Easter in Barcelona
There is a mona to suit every young chocolate-lover's taste.
Visitors to Barcelona at Easter are often amazed by the vast array of dark chocolate sculptures displayed in the city’s bakery and cake shop windows. These intricate edible scenes are called monas and are traditionally bought by Catalan godparents to give to their godchildren on Easter Monday, known as Dia de la mona. The word mona has many supposed origins with some linguists and historians suggesting that it might come from the Arabic word munna or the Latin munus, both meaning a gift.
The original mona did not contain chocolate at all, it was merely a ring shaped cake adorned with a decorated hardboiled egg, but it has evolved over the centuries, varying from region to region.
Nowadays chocolate monas are normally based on popular themes such as cartoon characters or famous sporting stars. From Peppa Pig and Spongebob Squarepants to Barça football players, there is a mona to suit every young chocolate-lover’s taste.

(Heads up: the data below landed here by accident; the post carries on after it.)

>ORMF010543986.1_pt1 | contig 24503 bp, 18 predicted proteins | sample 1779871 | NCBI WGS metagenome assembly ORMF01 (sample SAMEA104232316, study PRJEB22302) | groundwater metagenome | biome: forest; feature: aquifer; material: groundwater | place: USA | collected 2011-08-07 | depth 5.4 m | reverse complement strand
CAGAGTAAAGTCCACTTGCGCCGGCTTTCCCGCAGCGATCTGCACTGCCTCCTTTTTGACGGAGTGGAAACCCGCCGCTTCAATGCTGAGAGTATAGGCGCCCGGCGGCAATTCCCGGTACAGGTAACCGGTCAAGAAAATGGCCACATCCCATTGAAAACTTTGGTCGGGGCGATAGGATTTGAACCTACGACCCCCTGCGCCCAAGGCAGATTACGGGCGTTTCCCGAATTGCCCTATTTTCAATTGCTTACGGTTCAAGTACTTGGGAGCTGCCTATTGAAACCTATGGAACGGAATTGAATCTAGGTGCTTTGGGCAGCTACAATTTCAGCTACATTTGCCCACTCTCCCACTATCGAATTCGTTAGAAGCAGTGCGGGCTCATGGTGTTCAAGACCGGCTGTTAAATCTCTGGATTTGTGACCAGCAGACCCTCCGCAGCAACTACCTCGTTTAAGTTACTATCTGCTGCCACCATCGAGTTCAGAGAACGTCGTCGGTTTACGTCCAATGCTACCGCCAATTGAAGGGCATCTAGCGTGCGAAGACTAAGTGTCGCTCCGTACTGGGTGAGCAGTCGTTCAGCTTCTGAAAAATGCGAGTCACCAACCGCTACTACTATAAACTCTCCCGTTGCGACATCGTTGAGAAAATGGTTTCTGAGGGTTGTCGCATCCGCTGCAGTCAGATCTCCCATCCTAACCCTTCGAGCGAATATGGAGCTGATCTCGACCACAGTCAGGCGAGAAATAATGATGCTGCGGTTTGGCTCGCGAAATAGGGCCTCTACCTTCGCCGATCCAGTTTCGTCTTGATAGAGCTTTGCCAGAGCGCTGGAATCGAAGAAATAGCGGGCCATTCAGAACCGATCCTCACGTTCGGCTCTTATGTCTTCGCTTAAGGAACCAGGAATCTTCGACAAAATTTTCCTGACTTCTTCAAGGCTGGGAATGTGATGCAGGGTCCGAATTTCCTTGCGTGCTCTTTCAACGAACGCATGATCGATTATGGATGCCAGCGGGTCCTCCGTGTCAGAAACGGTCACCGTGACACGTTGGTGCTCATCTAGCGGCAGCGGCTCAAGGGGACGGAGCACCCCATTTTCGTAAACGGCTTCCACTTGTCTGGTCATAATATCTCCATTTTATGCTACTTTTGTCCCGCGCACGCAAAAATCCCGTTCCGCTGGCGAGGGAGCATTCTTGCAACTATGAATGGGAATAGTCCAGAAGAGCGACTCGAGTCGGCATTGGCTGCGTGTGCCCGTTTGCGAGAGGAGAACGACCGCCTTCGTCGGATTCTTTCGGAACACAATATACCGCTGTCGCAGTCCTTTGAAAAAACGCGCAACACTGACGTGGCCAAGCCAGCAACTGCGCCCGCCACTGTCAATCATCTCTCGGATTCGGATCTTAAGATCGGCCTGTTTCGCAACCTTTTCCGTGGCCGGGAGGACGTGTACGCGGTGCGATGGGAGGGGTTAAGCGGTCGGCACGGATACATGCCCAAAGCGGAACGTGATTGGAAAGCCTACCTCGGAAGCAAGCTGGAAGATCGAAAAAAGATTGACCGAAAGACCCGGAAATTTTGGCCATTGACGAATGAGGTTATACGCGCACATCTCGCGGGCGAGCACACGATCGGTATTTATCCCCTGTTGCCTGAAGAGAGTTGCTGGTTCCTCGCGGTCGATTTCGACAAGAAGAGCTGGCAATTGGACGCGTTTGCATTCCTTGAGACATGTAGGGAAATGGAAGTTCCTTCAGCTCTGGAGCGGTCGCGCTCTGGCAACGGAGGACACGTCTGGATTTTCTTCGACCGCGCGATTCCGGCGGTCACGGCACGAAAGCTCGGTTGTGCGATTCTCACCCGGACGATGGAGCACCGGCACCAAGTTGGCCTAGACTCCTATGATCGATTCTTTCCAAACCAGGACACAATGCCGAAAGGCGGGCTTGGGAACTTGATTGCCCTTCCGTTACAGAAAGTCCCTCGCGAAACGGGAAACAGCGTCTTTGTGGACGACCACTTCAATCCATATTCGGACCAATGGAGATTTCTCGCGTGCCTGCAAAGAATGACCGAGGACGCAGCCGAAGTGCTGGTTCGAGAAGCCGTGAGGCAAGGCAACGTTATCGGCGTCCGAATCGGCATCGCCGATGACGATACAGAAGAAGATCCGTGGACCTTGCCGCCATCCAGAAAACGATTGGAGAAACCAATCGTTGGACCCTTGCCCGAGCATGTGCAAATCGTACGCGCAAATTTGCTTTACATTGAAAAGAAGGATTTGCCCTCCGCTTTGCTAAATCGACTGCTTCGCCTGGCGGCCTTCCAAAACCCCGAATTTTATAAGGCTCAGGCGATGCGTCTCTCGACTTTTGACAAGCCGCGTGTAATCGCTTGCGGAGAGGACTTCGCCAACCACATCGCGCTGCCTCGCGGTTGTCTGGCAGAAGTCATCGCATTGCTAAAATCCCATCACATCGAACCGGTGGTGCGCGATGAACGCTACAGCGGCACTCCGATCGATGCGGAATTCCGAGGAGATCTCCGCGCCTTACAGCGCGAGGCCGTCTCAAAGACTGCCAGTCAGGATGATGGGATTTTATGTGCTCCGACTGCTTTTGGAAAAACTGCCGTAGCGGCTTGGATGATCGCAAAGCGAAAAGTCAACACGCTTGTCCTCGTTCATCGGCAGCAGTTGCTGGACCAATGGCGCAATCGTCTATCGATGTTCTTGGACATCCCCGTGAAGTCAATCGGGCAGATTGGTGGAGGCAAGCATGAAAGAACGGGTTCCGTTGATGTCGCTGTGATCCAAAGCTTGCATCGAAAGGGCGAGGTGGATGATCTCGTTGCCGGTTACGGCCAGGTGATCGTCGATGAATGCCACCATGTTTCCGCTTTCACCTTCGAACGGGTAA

Every Easter the city’s confectioners and chocolatiers anxiously strive to make their window displays the biggest and best to attract customers. In recent years and more than likely due to the economic crisis, these luxurious works of art have become much smaller and less expensive, but are still as popular as ever. In fact, more than 600,000 monas are eaten in Catalonia every year with families spending between 25 and 75 Euros. It definitely is serious business, in 1997 a cake shop in the nearby town of Lleida made an 87 kilo mona of Barça football player Ronaldo. That’s a lot of chocolate to get through!
So, if you ever happen to be in Barcelona at Easter make sure you take a look at the mouth-watering window display at the nearest bakery or cake shop
and prepare to be deliciously surprised by this deeply-rooted Catalan tradition.